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5 Tips On How To Look After Your Baby In The Desert Heat
Posted on May 13, 2013 by Ruth Loftus
Summers can be beautiful in the desert, but also very hot. Babies are especially sensitive to the sun and need to be closely monitored when out in the heat. UAE Medical offers tips on how to look after your baby when the sun is at it's worst.
As the summer heat approaches, people start making adjustments to their diet, liquid intake, wardrobe and even schedule, and young babies also need a lot of special care and attention in the heat. An increase in body temperature can be very dangerous for a baby - much more so than with adults or with older children whose body temperatures are easier to regulate. Babies under one year old need more protection from the heat because they have not yet developed sweat glands, so they are not physiologically able to cool themselves down. Since they can neither make themselves more comfortable or ask for help when they are too hot, it is up to parents and guardians to make these decisions on their behalf. Read on to learn about the best checks to have in place to ensure that your baby or small child keeps as cool as possible this summer.
1. Lots of Water
Babies can get dehydrated just like adults, but they have no way to quench their own thirst, so be sure to increase their liquid intake when the weather is hot. Breast-fed babies will need to be fed more regularly during hot weather than in colder temperatures to make sure they stay hydrated (it is also important for breastfeeding mothers to drink more than normal in hot weather to ensure that their bodies are thoroughly hydrated too). If increasing the number of feeds becomes difficult, supplement it with formula milk to ensure babies don't become thirsty. Do not be tempted to give young babies lots of water to rehydrate them, because babies under six months actually get all their fluids exclusively from the milk they drink (other liquids can interfere with their digestion and absorption of nutrients). Babies above six months can have small sips of water if they are thirsty, (regular tap water is usually best - depending on location). Learn to look for signs of dehydration in your baby; this could include dryer skin or dryer nappies than normal, or being more floppy or irritable than usual.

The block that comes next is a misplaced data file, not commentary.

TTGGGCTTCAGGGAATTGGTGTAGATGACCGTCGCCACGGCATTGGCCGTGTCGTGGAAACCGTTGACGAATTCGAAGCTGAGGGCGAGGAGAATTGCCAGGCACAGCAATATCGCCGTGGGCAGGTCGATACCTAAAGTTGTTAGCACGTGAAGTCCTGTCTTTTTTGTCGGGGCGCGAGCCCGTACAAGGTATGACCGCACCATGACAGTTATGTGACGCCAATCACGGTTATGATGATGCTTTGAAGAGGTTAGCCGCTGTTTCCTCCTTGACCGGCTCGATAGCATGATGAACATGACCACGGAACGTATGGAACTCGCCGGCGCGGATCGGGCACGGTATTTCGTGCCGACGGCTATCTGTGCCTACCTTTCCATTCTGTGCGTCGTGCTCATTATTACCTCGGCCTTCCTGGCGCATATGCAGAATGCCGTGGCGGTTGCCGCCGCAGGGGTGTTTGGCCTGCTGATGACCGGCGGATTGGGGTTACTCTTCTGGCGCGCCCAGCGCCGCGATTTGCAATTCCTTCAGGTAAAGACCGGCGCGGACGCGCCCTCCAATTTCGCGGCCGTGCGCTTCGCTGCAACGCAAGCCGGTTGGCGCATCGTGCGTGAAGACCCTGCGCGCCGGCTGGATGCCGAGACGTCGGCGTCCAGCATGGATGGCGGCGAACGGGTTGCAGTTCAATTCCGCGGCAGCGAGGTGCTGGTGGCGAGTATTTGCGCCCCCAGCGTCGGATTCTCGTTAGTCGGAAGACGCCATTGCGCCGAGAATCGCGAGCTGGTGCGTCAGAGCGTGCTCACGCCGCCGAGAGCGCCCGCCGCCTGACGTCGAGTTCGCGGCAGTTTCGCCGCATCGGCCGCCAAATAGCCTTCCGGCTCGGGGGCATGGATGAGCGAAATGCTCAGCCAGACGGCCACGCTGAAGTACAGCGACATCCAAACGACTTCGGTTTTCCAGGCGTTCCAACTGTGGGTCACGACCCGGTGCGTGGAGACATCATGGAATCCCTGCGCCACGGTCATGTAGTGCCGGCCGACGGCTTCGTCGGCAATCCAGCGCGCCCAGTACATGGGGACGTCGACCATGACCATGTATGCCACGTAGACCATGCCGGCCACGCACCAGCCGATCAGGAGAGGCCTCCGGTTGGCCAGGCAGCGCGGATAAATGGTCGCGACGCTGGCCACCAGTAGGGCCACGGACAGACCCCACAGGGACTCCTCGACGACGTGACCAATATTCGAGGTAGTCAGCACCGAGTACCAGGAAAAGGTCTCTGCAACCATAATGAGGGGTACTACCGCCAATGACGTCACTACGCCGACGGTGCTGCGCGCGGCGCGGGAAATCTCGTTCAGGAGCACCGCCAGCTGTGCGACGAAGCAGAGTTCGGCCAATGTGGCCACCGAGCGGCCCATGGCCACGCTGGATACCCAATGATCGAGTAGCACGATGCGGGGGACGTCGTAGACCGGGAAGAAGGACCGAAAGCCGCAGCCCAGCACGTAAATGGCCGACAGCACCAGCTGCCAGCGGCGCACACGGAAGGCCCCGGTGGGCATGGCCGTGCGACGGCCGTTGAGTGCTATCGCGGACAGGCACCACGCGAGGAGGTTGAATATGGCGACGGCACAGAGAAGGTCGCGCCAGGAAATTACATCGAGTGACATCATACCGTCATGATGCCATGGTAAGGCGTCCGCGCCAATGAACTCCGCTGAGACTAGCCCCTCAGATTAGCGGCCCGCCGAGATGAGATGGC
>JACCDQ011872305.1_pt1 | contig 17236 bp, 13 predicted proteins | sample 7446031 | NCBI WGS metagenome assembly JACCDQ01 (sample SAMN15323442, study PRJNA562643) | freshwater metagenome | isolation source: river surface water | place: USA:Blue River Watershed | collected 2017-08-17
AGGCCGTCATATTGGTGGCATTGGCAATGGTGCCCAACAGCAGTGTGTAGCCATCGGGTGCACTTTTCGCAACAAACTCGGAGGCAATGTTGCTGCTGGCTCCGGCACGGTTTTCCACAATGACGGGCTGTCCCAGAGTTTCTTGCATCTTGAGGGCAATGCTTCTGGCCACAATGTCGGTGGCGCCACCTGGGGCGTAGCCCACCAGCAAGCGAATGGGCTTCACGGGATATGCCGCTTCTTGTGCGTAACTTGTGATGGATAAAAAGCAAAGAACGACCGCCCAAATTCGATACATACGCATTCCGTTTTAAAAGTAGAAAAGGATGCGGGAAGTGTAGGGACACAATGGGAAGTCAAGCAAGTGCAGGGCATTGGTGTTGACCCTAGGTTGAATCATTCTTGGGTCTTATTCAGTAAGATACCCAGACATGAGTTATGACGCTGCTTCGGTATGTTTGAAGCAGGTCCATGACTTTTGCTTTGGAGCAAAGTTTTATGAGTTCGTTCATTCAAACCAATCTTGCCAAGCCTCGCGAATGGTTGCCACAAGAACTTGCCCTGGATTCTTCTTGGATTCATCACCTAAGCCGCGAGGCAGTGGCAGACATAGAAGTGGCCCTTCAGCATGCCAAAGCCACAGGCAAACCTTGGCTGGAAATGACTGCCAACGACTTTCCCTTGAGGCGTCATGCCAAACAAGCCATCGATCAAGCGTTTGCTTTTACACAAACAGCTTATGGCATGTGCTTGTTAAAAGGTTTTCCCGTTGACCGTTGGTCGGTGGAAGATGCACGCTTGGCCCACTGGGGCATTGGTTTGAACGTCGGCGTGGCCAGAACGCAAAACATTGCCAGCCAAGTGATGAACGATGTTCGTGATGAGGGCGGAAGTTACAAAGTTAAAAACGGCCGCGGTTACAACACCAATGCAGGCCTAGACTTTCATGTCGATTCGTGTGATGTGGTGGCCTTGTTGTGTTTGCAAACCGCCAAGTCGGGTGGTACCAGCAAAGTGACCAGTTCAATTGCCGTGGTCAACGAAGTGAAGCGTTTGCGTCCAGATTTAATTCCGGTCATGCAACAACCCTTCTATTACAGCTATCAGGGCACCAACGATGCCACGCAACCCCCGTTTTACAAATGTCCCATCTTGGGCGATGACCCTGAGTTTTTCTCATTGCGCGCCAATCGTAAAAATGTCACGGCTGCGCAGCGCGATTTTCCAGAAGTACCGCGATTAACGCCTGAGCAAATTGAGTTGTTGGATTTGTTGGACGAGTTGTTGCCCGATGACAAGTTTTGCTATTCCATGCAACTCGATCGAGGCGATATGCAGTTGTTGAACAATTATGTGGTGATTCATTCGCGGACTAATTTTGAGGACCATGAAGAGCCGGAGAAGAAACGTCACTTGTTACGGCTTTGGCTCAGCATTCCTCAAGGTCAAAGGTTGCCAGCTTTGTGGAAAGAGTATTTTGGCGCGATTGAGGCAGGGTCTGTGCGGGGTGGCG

2. Suitable Nappies
An uncomfortable nappy can really cause a baby a lot of discomfort, and this is more relevant in hot weather because certain disposable nappy materials do not work well in warm climates. Cloth nappies are more suitable for hot weather because they are light and more breathable. This allows air to circulate which means babies should stay dry - therefore reducing the chance of heat rash. During warm spells, it is also advisable to leave babies nappy-less for periods of time while they’re at home (depending on whether floors and furnishings allow). This gives babies as much freedom from wearing any material and keeps them as cool as possible in the heat.